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Hi folks, it’s been a while since I’ve posted specifically about the Aussies Rule Challenge (life has been doing a thing) but we’re back! How is it September already? How is your challenge going?

I thought I would talk about prompt 11 today, which is a book that features Aboriginal spirituality (by an Aboriginal author).

The more I explore Aboriginal writing the less I realise I know (true for all things for me, but definitely in this area). Most of the reading I have done of Aboriginal writing up until recently seems to have been of memoir styled stories. A number of fiction writers that I have read more recently beautifully weave their spirituality through their works, and this are the ones I’m going to be suggesting today. This is probably the smallest number of authors and books that I have suggested for a prompt, but I don’t think you could go wrong with any of them.

Alexis Wright

Kim Scott

Melissa Lucashenko

What other books would you add to this list?

Cheers,

Australian Black History Month TBR

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Aboriginal and Torres Strait Islander people should note that this post may contain the names and images of deceased persons.

Welcome to July, which is Black History Month here in Australia. I have a bunch of books on my TBR this month that I’m really excited to get to. I’m looking forward to the #24in48 Readathon on the weekend of July 21 – 22 to help me get through this stack. (Don’t forget to sign up for the Readathon! There are prizes and everything!)

Before I get to the books there are a couple of things I would suggest you do if you’re not familiar with the Australian Black History Month. This year is the 10th anniversary and the focus is on amazing Aboriginal women.

  • Check out the Blak History Month official site which has resources and information.
  • Check out your local council website to find out what is going on locally and go get involved! If you’re in Brisbane, you can find more information here.
  • Follow @IndigenousX on Twitter. Founded by Luke Pearson, the IndigenousX twitter handle is run by a different and amazing member of the Aboriginal community each week. This week Ngarra Murray has the wheel, and is posting about remarkable Aboriginal women.
  • Please consider signing this petition – VicRoads is due to desecrate the site of the Djapwurrung Birthing Trees and cut them down. If you are close by, please also consider adding your voice to the protests.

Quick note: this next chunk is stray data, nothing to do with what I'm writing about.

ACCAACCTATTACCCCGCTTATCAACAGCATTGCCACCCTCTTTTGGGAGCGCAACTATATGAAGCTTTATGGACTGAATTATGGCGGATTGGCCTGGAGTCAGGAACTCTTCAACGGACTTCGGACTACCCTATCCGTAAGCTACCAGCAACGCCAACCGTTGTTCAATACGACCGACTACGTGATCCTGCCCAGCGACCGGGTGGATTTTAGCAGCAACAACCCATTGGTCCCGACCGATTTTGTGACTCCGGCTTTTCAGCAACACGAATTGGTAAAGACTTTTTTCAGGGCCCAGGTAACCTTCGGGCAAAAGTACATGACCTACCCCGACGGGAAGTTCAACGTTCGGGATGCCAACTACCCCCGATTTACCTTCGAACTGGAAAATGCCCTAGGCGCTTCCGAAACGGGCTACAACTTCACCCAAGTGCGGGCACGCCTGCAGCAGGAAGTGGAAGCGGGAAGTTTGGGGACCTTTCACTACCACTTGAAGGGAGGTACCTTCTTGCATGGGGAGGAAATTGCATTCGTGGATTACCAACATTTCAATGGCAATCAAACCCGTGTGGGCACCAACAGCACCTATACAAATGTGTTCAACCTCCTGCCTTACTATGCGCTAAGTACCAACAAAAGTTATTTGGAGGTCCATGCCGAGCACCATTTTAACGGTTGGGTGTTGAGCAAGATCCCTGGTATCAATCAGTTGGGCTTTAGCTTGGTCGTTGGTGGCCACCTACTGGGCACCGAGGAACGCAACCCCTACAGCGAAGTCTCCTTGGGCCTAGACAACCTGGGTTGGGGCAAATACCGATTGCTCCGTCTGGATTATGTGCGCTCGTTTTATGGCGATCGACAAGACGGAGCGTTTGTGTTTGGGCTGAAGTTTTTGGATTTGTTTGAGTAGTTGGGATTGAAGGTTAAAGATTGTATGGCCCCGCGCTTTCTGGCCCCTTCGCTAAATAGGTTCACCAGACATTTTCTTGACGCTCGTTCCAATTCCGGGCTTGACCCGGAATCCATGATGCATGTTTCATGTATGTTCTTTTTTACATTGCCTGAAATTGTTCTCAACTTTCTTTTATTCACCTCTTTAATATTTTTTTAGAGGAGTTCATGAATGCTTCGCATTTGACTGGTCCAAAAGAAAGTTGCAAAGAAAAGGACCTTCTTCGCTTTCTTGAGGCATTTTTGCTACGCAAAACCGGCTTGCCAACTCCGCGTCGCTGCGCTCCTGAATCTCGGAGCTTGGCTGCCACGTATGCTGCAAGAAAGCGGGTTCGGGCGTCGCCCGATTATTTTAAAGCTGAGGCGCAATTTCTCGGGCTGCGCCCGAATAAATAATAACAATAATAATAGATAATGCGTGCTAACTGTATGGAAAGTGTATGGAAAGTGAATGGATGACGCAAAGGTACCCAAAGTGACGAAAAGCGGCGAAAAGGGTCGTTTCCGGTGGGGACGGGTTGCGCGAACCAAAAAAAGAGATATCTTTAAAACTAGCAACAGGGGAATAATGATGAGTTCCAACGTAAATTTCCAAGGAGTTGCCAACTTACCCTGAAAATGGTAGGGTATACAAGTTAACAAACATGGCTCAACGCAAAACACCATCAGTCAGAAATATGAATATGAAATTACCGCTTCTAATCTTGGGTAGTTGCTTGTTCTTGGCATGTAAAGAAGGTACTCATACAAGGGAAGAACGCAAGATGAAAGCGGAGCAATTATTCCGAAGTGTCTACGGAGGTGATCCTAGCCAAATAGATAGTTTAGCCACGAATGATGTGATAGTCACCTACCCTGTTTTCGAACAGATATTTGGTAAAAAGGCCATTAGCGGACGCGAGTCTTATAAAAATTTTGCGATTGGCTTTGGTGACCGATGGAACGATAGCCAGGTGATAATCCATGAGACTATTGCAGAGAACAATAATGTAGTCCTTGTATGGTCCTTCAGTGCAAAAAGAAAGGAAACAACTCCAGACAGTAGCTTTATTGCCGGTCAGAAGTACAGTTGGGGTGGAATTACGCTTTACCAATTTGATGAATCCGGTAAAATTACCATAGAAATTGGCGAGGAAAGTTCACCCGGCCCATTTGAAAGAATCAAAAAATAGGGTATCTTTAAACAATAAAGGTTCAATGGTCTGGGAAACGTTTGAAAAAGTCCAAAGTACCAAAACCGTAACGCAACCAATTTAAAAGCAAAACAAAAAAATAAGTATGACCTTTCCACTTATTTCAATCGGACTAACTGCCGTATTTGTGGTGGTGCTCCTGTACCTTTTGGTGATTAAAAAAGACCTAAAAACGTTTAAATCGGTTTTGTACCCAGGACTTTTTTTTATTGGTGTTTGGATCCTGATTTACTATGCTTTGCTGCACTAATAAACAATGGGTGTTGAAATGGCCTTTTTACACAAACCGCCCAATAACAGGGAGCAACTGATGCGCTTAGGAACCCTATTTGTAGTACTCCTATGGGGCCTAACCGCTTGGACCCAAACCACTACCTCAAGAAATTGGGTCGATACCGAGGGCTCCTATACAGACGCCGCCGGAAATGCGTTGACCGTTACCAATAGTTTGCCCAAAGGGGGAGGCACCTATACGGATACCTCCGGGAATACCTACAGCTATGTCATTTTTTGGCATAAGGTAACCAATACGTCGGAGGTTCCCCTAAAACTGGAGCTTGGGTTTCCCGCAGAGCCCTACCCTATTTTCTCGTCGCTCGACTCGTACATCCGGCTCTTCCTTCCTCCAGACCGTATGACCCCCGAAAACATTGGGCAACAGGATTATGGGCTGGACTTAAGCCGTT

Okay, let’s get down to business. Here is my main stack.

The Kadaitcha Sung was gifted to me by a friend in the US as it’s basically impossible to find here. I’ve seen the words “confronting” and “aggressive” used in reviews. One of the things the white majority seems to expect from Aboriginal people is a lack of aggression and anger when talking about the atrocities of the past, which seems completely unreasonable.

Up From the Mission is a collection of essays from Noel Pearson, lawyer and activist.

Taboo by Kim Scott has been on my TBR since it came out. It is currently shortlisted for the Miles Franklin.

Tracker by Alexis Wright won this year’s Stella Prize. It’s chunky and I expect this is where my readathon hours will go.

I’m also hoping to devour as much of this stack as I can.

I also have Alexis Wright’s The Swan Book on audio for my commute.

This is a great opportunity to get stuck into your Aussies Rule Challenge reading goals. We’re halfway through the year – how are you doing?

Do you have reading goals for Black History Month? Let me know!

Cheers,

Aussies Rule Prompt 19 – An Aussie Debut

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Hi everyone!

It’s been a while since I posted a pure Aussies Rule topic, so today I thought I would talk about some great Aussie debut novels from recent years. There’s a mix of genres so you should be able to find something that interests you!

The Birdman’s Wife by Melissa Ashley – a fictional retelling of the life of Elizabeth Gould, wife of John Gould, who illustrated John’s works about Australian birds. The hardback edition is gorgeous.

Black British by Hebe de Souza – based on the author’s childhood, a look at what happened to anglicised Indian families once British colonialism ended.

Crimson Lake by Candice Fox – disgraced former cop teams up with a convicted murderer to investigate the disappearance of a local author.

Resurrection Bay by Emma Viskic – profoundly deaf investigator Caleb Zelic is determined to find the answer to his friend’s murder.

The Dry by Jane Harper – Aaron Faulk returns to his home town to investigate his friend’s murder.

Lotus Blue by Cat Sparks – set in the distant future Australia is now a desert wasteland roamed by nomadic traders and war machines, with helpings of big lizards and killer sandstorms.

Burial Rites by Hannah Kent – a fictional retelling of the last days of the life of Agnes, the last woman executed in Iceland.

Terra Nullius by Claire Coleman – Australia has been colonised and the Natives are running from the Colonists and trying to save their people and their culture.

The Strays by Emily Bitto – Lily meets Eva at school and is sucked into her family – her father is an avante-garde painter and her family is living very much outside the conservative 1930s world.